Does anyone have suggestions on a way to prioritize steps in an audit
of a site for section 508?
Using web-based automated tools such as Cynthia Says as a starting off
point for further investigation is not an option as the URL is not
public facing yet.
What's an effective way to get started?
jeromecovington at gmail.com
On Tue, Sep 15, 2009 at 8:54 AM, Jerome Covington <jeromecovington at gmail.com
> Does anyone have suggestions on a way to prioritize steps in an audit
> of a site for section 508?
> Using web-based automated tools such as Cynthia Says as a starting off
> point for further investigation is not an option as the URL is not
> public facing yet.
> What's an effective way to get started?
I don't have a direct answer, but I have some good resources for you.
This is a quick run-down of what to look at. Note that 5 of the items are
for a really quick check.
Joe Dolson (@joedolson) is savvy about accessibility. He's just started a
series of accessibility review articles where he walks you through a site
review, which should give you some guidance.
WebAIM is A Good Site to bookmark for all things about accessibility. Search
their archives and forum for information. You can also follow @jared_w_smith
from WebAIM for accessibility tips. Web AIM also hosts the archives for
TEITAC at http://www.webaim.org/teitac/. TEITAC did the recent 508 update,
so they are a good resource when investigating Section 508 matters.
regards, Karen Mardahl
Also blogging and twittering at
www.stc-access.org and www.twitter.com/stcaccess
I suggest taking a look at the Web Accessibility Checklist that blind developer Aaron Cannon wrote. Cameron Moll has a post about here : http://cameronmoll.com/archives/2008/06/web_accessibility_checklist/
Then you could use the favelets that Jim Thatcher has to conduct some quick checks. I believe they only work in IE however. http://jimthatcher.com/favelets/
AccVerify is a good tool to do a more thorough check. It does have a bit of a learning curve though.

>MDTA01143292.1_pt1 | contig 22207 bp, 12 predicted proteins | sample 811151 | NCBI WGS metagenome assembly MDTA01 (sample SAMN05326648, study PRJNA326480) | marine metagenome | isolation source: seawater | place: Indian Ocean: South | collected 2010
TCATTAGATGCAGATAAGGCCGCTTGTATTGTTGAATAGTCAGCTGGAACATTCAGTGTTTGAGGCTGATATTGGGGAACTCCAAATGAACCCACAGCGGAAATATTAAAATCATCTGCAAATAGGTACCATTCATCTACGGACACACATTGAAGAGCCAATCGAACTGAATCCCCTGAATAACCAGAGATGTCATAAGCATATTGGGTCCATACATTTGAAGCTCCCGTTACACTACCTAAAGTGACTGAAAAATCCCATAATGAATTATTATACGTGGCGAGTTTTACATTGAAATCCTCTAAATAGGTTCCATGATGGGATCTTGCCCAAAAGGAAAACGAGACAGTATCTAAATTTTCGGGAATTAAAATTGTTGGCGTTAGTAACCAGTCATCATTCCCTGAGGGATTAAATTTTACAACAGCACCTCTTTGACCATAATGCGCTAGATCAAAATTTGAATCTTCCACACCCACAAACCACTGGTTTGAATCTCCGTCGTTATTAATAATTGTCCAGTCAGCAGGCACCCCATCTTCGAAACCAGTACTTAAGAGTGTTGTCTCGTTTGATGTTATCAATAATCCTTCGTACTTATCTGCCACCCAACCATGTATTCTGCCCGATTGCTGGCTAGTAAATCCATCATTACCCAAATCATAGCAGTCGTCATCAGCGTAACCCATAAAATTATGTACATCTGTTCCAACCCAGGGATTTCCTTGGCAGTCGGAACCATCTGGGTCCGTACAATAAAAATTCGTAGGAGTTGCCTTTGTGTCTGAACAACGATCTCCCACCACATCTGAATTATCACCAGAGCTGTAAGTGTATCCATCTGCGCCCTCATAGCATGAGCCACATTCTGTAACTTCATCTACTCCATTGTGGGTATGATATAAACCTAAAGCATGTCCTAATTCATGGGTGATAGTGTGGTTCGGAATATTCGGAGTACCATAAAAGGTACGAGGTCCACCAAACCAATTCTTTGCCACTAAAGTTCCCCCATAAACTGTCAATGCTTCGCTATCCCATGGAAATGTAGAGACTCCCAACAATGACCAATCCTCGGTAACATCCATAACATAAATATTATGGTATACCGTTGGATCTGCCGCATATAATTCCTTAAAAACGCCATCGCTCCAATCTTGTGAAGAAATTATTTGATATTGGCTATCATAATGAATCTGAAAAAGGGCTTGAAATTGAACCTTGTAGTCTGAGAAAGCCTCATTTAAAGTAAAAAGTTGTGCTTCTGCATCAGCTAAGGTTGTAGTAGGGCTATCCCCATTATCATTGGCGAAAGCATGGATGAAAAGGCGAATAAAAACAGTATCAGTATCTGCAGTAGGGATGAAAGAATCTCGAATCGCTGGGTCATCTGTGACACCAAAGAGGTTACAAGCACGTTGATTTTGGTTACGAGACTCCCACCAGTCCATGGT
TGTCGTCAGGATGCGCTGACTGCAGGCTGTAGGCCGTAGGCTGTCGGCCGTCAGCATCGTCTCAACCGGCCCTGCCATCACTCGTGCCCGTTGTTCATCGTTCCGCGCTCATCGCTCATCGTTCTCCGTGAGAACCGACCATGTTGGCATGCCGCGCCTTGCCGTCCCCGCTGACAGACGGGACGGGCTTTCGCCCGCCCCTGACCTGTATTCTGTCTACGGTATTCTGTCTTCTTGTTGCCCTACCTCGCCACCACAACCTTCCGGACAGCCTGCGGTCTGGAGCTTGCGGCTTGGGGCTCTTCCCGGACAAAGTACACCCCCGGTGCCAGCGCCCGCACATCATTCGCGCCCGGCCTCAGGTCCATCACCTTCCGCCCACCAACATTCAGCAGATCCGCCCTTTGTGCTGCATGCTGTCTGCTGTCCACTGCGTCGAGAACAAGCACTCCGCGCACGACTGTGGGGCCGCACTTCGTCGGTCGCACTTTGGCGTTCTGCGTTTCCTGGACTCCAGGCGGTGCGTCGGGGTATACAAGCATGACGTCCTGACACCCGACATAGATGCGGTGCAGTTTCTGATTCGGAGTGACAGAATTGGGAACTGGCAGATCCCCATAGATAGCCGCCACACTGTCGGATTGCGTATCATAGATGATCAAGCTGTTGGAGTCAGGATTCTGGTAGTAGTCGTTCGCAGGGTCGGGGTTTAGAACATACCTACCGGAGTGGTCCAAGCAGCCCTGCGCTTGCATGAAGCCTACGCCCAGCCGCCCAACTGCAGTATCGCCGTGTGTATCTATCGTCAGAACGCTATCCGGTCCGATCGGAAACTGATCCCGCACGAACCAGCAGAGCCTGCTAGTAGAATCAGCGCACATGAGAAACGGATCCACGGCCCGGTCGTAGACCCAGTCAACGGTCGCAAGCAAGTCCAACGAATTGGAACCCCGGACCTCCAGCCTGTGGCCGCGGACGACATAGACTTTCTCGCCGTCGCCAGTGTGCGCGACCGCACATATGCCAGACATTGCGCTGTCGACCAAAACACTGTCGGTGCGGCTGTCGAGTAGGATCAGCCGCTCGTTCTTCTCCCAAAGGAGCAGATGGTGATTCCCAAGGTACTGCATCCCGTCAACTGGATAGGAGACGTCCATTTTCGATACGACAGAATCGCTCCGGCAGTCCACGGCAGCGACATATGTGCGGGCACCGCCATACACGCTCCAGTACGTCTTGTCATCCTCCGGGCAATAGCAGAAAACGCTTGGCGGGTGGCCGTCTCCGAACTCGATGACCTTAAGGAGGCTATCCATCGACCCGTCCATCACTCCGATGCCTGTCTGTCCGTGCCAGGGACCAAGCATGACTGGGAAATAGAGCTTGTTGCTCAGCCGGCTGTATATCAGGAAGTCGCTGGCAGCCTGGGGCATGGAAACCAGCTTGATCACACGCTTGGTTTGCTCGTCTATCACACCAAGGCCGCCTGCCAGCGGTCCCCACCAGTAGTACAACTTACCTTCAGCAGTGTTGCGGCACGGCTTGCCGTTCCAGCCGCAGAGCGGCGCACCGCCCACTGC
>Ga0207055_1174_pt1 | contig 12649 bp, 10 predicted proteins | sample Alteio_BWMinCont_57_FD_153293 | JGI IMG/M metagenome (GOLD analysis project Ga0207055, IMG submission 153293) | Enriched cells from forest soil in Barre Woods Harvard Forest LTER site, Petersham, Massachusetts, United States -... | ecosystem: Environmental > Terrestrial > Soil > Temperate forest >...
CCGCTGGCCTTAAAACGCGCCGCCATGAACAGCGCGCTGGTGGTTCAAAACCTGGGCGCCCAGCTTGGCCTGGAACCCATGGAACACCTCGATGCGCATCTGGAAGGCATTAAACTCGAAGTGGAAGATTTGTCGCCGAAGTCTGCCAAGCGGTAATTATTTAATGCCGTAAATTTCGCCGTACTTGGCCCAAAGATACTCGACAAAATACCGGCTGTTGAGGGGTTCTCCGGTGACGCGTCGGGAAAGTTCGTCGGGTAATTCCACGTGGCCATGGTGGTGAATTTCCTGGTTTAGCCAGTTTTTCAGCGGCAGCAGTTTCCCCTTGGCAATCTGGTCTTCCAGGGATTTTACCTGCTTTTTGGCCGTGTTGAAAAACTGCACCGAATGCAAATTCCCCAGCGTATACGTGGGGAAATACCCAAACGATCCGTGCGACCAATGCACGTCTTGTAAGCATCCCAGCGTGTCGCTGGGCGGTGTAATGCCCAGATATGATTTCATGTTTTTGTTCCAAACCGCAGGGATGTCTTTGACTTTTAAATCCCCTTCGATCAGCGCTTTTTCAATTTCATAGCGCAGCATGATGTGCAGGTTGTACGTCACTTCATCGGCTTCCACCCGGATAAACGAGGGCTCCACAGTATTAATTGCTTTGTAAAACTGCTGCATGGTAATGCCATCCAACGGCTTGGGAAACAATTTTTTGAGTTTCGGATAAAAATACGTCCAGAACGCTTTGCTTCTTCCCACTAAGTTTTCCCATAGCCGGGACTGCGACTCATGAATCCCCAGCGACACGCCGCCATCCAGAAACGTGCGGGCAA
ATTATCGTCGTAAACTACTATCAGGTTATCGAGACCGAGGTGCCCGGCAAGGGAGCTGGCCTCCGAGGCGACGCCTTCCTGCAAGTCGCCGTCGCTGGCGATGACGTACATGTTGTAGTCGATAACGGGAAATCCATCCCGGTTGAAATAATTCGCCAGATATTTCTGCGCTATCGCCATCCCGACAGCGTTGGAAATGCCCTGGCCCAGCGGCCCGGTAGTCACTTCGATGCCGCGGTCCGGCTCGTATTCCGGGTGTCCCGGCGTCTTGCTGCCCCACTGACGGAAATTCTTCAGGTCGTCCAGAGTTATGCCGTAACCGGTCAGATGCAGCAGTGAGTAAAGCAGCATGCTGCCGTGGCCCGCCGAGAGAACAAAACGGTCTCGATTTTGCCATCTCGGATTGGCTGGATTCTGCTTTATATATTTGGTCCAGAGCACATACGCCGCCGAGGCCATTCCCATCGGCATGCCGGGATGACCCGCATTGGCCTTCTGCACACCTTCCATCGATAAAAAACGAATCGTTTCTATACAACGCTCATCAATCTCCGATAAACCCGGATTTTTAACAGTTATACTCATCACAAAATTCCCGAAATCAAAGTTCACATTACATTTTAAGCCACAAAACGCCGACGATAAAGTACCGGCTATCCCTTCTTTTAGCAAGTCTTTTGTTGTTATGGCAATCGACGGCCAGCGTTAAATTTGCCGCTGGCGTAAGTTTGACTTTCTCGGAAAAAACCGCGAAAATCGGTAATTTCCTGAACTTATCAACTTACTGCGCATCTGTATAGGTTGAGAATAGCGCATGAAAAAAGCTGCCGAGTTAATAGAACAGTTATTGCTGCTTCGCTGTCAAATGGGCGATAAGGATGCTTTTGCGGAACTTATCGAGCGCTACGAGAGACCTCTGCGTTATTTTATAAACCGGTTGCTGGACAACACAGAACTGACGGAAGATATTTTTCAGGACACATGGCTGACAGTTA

Validate first, with http://validator.w3.org/ or built-in validators
in Dreamweaver, etc. Assistive technologies can choke on poorly
formed or invalid code.
If the site's more of a content site, check:
- Navigation / links - can you reach all navigation (including nav
bar menus) via the keyboard? if not, do you have landing pages that
can be reached by keyboard as alternative to mouseover menus?
- Text - if you use images for headings, nav links, etc. do you have
alt attribute or text behind it (and is your image still readable
when zoomed in?)
- Headings - are they identified via , , etc.? That helps people jump
to different parts of the document and bypass nav menus
- Tables of data - do you have table headers identified with (CSS
classes like "heading" etc. aren't enough)
- Search, contact fields - when you have form elements, do you use
label tags or title attribute to provide labels? (preferrably visible
onscreen to help all visitors) if you have drop-down menus, can users
select from them and then select the action (e.g., select a category,
then click Go; vs. automatically moving to another place as they
- Unique labels - if you have PDFs and other doc lists, are the links
or icons labeled with unique on-screen text (preferrably) or title
attribute (so someone using screen reader doesn't har "PDF PDF
If the site's a web-based app, forms and tables for presenting
record/data collections are usually more of the beast. You'll want
to check items above, and then really go deep into the forms,
- tags are used, preferrably explicitly (e.g., labelname...
- and are used with groupings of related fields (e.g., multiple
parts to an address block, phone numbers with extensions, etc.)
- error messages and feedback can be communicated to users, possibly
via tags within the tags (set span to hidden when there's no error
message, and then set to visible when there's an error so it's
picked up by assistive technology)
- any data-dependent items (e.g., lists refresh based on selection)?
is the change downstream?
- if you're using AJAX and other RIA components, let me know and
it'd be easier to talk you through what to check
There's more (e.g., image maps, frames, etc.), but the above covers
most of the usual problems.
For what it's worth, the automated tools can help, but you're
better off with a good approach and plugins for Firefox / IE to check
things. The automated tools can give some false positives and
negatives that could be pretty critical.
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Posted from the new ixda.org
Ahh for the love of Pete - my HTML tag examples got eaten, hence the
blanks and strange things above. Please see
these tips WITH the HTML tags.